Smart Buildings

The Complex Relationship Between Workplace Noise & Productivity

Printers stutter through their process in a pattern that makes you wonder why your colleague needs so many copies of the same thing, or reminds you that you have a few things to print. The whirring of the coffee machine will often make you check your cup, take a sip, or think about your favorite Italian espresso bar near the office. Water cooler conversations float across the room sparking interesting or annoying thoughts in the minds of all those in earshot. Office noise is a disruptive reality for the productive workplace. “Noise can affect people in a number of ways – it has the power to influence our health, wellbeing, mental state and performance. Raised levels of sound can result in physiological changes including raised blood pressure, increased heart rate, hearing loss and stress,” explains Colin Stuart of workplace consultancy Baker-Stuart. While the research is limited, office noise appears to have a strong and complex […]

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Printers stutter through their process in a pattern that makes you wonder why your colleague needs so many copies of the same thing, or reminds you that you have a few things to print. The whirring of the coffee machine will often make you check your cup, take a sip, or think about your favorite Italian espresso bar near the office. Water cooler conversations float across the room sparking interesting or annoying thoughts in the minds of all those in earshot. Office noise is a disruptive reality for the productive workplace.

“Noise can affect people in a number of ways – it has the power to influence our health, wellbeing, mental state and performance. Raised levels of sound can result in physiological changes including raised blood pressure, increased heart rate, hearing loss and stress,” explains Colin Stuart of workplace consultancy Baker-Stuart. While the research is limited, office noise appears to have a strong and complex relationship with productivity, a situation that appears to have gotten worse in our modern offices.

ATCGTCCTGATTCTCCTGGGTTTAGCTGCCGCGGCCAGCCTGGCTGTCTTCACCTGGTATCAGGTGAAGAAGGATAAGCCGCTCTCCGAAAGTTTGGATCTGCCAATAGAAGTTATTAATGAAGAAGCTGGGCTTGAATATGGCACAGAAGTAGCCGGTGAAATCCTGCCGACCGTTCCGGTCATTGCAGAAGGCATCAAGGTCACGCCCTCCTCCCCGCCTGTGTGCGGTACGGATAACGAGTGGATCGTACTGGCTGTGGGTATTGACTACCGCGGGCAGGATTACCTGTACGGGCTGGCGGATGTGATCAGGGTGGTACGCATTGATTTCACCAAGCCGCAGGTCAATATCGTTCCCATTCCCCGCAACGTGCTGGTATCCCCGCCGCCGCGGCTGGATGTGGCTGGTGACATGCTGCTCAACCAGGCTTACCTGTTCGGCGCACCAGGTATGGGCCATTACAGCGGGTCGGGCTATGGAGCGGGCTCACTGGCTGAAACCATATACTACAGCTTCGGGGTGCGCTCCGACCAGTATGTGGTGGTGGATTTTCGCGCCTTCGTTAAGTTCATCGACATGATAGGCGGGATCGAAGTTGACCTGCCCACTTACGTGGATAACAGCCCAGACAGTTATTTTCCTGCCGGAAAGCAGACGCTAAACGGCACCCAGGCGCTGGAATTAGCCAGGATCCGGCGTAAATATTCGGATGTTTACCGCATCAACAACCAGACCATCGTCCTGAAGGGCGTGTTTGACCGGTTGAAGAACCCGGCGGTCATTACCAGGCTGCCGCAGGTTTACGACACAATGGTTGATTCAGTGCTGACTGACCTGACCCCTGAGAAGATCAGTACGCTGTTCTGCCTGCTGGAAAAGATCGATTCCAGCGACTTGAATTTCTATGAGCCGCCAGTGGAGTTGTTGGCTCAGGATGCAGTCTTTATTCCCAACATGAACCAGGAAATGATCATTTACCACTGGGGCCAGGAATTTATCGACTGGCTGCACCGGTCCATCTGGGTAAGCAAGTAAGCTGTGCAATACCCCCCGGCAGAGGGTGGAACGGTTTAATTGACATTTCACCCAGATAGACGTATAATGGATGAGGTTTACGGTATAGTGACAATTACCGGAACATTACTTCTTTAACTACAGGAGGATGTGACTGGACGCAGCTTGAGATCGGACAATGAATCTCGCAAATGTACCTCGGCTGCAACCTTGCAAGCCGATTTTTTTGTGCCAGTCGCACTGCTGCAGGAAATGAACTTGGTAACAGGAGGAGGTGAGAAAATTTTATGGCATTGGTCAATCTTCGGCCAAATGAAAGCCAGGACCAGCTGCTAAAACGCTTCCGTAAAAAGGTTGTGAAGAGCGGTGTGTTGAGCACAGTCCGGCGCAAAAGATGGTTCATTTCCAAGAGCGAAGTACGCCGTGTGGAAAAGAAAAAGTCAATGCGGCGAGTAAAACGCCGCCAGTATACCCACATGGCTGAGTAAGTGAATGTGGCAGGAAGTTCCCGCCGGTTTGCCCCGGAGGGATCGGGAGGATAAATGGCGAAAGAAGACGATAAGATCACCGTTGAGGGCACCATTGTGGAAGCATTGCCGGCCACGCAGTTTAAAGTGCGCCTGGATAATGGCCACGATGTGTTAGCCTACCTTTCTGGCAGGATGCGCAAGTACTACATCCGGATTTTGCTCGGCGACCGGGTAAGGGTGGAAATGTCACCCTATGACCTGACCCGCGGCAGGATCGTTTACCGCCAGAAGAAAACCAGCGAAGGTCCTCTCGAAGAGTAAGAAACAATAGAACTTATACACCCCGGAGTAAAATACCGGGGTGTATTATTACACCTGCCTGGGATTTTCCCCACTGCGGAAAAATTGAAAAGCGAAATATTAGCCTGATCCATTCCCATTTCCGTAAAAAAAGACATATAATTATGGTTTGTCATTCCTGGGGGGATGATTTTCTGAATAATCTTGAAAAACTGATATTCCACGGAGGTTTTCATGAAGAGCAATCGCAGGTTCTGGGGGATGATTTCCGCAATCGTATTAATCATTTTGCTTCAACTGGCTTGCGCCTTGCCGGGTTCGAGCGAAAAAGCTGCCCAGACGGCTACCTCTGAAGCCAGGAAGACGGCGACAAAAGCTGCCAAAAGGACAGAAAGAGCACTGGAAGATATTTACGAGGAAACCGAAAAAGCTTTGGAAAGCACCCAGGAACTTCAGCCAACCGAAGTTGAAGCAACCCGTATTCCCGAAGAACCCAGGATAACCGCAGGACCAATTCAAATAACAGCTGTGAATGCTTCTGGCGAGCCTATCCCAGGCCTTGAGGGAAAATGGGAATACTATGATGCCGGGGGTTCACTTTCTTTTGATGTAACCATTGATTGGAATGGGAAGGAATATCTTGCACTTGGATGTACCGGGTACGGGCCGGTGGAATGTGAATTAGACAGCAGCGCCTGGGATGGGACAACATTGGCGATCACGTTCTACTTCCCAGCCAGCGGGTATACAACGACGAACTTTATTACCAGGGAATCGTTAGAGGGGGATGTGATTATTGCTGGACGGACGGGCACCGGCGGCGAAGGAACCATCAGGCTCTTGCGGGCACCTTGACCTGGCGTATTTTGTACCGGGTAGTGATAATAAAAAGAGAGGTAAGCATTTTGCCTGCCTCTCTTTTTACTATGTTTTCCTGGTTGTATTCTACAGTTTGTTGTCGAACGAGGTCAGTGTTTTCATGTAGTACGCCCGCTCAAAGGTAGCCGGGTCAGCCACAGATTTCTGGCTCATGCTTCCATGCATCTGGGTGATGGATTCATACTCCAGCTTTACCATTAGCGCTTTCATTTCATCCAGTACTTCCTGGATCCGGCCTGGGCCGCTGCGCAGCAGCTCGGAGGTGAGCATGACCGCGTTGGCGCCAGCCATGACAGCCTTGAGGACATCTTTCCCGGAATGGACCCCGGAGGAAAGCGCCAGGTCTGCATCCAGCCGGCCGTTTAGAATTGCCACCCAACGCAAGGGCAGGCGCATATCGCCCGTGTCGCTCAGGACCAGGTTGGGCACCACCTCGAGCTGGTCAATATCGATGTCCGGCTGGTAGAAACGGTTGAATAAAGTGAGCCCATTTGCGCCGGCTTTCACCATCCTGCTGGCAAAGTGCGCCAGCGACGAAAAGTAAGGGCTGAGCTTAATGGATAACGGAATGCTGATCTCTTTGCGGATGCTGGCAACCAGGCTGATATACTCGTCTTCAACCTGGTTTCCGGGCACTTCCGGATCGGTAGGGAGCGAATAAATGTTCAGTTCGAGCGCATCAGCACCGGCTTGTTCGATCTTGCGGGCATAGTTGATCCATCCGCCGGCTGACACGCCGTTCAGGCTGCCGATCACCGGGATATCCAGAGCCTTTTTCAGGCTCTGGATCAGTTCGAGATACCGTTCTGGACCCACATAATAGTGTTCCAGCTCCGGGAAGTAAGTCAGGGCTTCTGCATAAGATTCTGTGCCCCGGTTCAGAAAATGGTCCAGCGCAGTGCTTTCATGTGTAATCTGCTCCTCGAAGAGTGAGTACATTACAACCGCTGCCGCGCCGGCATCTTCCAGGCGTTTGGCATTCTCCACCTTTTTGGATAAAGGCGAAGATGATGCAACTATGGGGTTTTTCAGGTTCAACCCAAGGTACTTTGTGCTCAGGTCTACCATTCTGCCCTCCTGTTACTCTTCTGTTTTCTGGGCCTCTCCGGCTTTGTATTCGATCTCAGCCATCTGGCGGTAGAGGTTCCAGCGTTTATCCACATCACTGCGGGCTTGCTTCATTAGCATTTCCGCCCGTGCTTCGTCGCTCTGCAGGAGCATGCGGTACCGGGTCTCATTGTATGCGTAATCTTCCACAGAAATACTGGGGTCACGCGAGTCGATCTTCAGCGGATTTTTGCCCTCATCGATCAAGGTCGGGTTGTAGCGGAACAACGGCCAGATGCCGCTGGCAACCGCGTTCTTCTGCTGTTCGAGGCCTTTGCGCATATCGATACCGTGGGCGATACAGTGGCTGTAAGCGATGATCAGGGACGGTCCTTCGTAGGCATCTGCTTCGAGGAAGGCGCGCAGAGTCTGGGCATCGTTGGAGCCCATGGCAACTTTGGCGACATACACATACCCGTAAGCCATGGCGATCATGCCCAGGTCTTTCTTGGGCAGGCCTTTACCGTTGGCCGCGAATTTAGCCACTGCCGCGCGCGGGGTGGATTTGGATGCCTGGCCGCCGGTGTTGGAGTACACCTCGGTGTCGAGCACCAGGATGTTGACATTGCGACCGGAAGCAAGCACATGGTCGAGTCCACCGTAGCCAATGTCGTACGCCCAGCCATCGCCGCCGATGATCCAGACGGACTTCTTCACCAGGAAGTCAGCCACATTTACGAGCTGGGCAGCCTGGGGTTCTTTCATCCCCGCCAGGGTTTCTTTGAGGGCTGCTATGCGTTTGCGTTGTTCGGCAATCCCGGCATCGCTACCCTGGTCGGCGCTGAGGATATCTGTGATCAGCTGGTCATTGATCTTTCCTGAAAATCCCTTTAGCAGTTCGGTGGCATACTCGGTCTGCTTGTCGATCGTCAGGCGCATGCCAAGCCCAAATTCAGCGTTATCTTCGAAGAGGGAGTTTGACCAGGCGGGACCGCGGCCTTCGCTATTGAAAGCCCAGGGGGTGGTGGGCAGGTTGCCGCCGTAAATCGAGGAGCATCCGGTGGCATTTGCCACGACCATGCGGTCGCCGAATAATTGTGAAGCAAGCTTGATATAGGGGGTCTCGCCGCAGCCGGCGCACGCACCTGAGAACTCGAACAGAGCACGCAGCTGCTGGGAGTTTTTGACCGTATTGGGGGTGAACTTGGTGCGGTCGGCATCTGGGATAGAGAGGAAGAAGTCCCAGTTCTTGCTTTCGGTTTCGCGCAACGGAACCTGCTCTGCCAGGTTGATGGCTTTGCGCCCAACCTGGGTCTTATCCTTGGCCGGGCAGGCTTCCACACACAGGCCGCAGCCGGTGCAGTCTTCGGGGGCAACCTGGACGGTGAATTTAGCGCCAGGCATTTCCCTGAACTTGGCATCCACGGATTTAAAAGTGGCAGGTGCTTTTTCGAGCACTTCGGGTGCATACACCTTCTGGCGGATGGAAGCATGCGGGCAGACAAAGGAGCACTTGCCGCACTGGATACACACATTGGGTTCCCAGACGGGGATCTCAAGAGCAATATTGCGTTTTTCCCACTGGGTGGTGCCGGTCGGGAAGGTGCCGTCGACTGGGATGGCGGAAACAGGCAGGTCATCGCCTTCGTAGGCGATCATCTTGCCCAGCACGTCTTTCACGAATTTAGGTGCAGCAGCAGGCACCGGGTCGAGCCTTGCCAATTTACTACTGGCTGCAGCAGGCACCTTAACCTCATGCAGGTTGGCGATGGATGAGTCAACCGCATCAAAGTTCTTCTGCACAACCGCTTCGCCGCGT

Carol Keogh, president and CEO of ESI Ergonomic Solutions has even suggested that “the introduction of panel systems/cubicles back in the 60s was a big help with office acoustics” but this improvement has been reversed by the emergence of open plan offices. Open plan offices raise the noise levels for all as a seemingly necessary side-effect of creating a more transparent and collaborative environment. As design firm, Gensler, puts it “when open plan sacrifices focus for collaboration, both suffer.”

“There is never going to be a perfect office, but organisations must create as much choice as possible to enable employees to vary noise levels to meet their needs depending on what they’re working on,” said Steve Lang, director of Savills Research and author of the ‘What Workers Want Survey’. “There should also be a desk-based solution for minimising noise levels at certain times, beyond simply donning the ubiquitous white headphones.”

Research conducted by Savills and the British Council for Offices concluded that open-plan offices are still the dominant choice of occupiers despite common noise complaints. Over three-quarters of their survey respondents work in open-plan offices but only 45% of respondents were satisfied with the noise levels in their office. They deduced therefore, that it is important to have areas where employees can concentrate on work in a quieter setting. Only 45% are satisfied with noise levels in an open-plan environment. For the private office, the satisfaction level is higher, but is still below 60%.